Shaping Up the CTA
Re: “How To Fix the El: The CTA’s Red and Purple Modernization project is a rare chance to rethink Chicago’s rail system. Here’s what we should do,” by Ed Zotti, March 24
Well done! Really crucial is for CTA to do two things at once. Upgrade the physical structures and look to what sorts of service (lines, frequency, stop patterns) that will allow. I laughed aloud when you quoted them as saying they will do one without the other.
I do hope the new mayor will see how that is amusing and impractical, and get the thinking on track for better riding on the rails.
Next article—why are people riding buses less often? Routes not in the right place? This is a reversal of a long pattern—more on bus, fewer on rail. Neither good nor bad, but I am curious. —sjl
Every other major urban transit system has trains with different end points so as to provide more service where there is more demand; why doesn’t CTA already do this? (Compare D.C., Paris, London, Boston, etc.) This could be done with NO CONSTRUCTION AT ALL: just turn some trains back at the existing crossover points short of the end of the line, EXACTLY as is already done with many CTA bus routes. Your plan is clearly superior to all of CTA’s in-house plans—so it will never be taken seriously. CTA has no intention of responding to any public concerns, but pursues its own agenda regardless of all else. A flyover track for the Brown line at Clark could and SHOULD have been included in the just-completed Brown line project, when all four tracks at Belmont were rebuilt, but they didn’t think of it. Nor did they think to move the Skokie terminal out of the main Howard station when it was recently redone so that its few hundred passengers wouldn’t block departures for the Red and Purple lines. Thanks Ed for a great article; too bad it won’t do passengers any good. —Bertjt
Another potential improvement would be to charge different prices at different times. While rush hours are more crowded, it seems likely that other hours have less crowding. By charging different prices, we can encourage people to shift their times of commuting. This would increase average utilization rates and reduce the annual operating losses. (I am quite sure of the last because any government-run transit system loses money.) Another method would be to sell the system to private enterprise which would then have better incentives. But, what do I know; after all, I’m an economist. —ls
Additionally, the CTA doesn’t seem to understand some basic principles of how to get people interested in riding their trains. The riders want to sit down during their 30- to 60-minute trip, they don’t want to stand. Yet the focus of the new cars is to provide more standing room. Forget about express trains and local trains. Put on more frequent trains that make all stops and let riders get a seat for the whole ride. More frequent trains running every three minutes instead of every six minutes would largely end the need for “express” trains that only save a few minutes anyway. Use the outer tracks only for bypassing any trains that are stalled for any reason, e.g. accidents, police incidents, mechanical problems, etc.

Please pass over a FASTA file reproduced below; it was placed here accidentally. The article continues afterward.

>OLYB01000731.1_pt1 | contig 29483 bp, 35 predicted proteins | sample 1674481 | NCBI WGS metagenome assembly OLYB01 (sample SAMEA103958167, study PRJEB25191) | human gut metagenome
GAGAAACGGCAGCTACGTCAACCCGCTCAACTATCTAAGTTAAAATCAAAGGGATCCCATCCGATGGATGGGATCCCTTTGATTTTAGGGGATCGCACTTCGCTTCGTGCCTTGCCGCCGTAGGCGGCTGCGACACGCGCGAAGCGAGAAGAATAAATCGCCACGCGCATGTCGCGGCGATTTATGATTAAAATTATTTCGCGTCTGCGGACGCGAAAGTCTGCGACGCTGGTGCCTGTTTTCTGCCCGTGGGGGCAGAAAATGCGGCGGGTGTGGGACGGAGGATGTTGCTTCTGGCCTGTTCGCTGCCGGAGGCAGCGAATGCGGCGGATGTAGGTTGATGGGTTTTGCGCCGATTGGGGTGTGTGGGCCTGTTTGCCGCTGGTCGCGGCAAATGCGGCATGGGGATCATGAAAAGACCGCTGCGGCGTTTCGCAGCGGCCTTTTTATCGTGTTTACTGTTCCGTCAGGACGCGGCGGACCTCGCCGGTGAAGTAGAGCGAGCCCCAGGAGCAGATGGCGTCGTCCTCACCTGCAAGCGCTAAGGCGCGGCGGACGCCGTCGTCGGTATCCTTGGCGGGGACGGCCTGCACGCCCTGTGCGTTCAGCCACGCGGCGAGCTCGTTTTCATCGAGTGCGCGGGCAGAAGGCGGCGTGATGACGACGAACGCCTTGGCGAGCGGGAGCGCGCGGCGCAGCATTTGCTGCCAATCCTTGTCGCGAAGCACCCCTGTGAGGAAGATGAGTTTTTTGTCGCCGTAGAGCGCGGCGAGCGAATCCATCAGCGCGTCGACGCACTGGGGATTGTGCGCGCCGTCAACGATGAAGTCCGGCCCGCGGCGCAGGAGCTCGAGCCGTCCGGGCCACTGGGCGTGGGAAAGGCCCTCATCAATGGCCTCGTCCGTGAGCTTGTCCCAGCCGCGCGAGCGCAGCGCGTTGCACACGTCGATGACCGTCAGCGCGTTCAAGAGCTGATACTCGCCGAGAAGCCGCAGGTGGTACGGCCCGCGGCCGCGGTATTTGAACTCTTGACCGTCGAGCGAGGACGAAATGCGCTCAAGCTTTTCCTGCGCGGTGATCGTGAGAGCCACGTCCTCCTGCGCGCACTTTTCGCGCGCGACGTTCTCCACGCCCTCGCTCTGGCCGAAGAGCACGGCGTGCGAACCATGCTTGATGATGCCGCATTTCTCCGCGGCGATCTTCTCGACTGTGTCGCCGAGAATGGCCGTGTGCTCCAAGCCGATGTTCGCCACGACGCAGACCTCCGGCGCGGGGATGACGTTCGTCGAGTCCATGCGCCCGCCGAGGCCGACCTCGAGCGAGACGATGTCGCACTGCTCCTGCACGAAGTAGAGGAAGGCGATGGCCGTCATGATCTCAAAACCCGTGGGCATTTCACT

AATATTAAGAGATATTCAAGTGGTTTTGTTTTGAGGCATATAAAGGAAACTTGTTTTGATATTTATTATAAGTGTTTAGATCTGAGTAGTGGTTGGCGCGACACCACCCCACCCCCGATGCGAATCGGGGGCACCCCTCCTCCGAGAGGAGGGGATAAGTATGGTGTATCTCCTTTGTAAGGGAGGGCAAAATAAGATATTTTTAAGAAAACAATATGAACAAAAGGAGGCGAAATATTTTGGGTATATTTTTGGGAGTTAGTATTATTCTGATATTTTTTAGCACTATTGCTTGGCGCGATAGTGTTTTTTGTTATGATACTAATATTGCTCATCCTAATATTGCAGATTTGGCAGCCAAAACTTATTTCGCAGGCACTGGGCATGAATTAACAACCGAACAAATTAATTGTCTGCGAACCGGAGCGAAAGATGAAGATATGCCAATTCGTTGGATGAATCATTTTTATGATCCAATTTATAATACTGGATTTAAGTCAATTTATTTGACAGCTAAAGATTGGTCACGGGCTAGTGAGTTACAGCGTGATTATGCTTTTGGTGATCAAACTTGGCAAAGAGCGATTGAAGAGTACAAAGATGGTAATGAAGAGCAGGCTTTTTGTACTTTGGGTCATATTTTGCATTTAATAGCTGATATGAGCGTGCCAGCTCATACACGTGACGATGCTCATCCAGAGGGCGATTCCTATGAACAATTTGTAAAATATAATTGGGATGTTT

Finally, and I know this won’t be very popular, our ride price is too low. Maybe the CTA simply can’t run this service on $2.25 a ride. The tube in London is much more expensive. The subways in NYC and Boston are about the same price as ours, but they don’t actually run much better. Remember, in the days of $4 a gallon gas and $20 parking downtown, $4.50 to $5 a ride is a bargain. Raise the price, give better service and see what happens to ridership. —bajabob
Re: “The Queen’s Speech: Composer Dan Schaaf has been tinkering with a mute Martian classic,” by Deanna Isaacs, March 24
It is saddening to read Deanna Issacs’s piece “The Queen’s Speech” and its glossing over the bowdlerization by composer Dan Schaff of both Yakov Protazanov’s Aelita: Queen of Mars (1924) and Dziga Vertov’s Man With a Movie Camera (1929). When individuals like Mr. Schaff brazenly alter a film by cutting its running time, doubling its film rate, dropping its intertitles, and adding digital effects, unintended colors, and dialogue, they are distorting the work and how it was intended to be viewed by the artist and in no real sense showing the film but an altered interpretation of it.
When installation artist Douglas Gordon created the exhibition 24 Hour Psycho (1993) based on Alfred Hitchcock’s classic horror film Psycho (1960) he understood that by simply prolonging the film’s duration he was also altering our rigid and ingrained interpretations of the Hitchcock masterpiece, thereby forcing us to reexamine the film. Yet, he also knew this extension of time changed the film into one that was no longer Hitchcock’s but something other and therefore his own. We the viewer would be seeing not Psycho any more than a passerby upon viewing Marcel Duchamp’s L.H.O.O.Q (1919) would be seeing da Vinci’s Mona Lisa.
Schaff is quoted in dismissing his lack of basic knowledge of film history when stating that he was unaware that Fritz Lang’s Metropolis (1929) was created with an original orchestral score—the remark “ignorance is bliss” underscores his artistic insolence. By distorting the style and content of the films involved Schaaf has laundered the pieces and in a more venal manner taken on the dual role of uninformed editor and censor. He should at least title his reinterpretations something more befitting, possibly “Schaaf’s Drafts.” —Joe Bryl
Deanna Isaacs replies:
The purist in me is with you on this, but then there’s the even greater violence Protazanov’s script (credited to Fedor Ozep) did to Tolstoy’s story. For the record, Schaaf calls his work Aelita, Queen of Mars, the Silent Cinema-Musical. Fortunately, both the novel and the original film are still around for those who want it straight.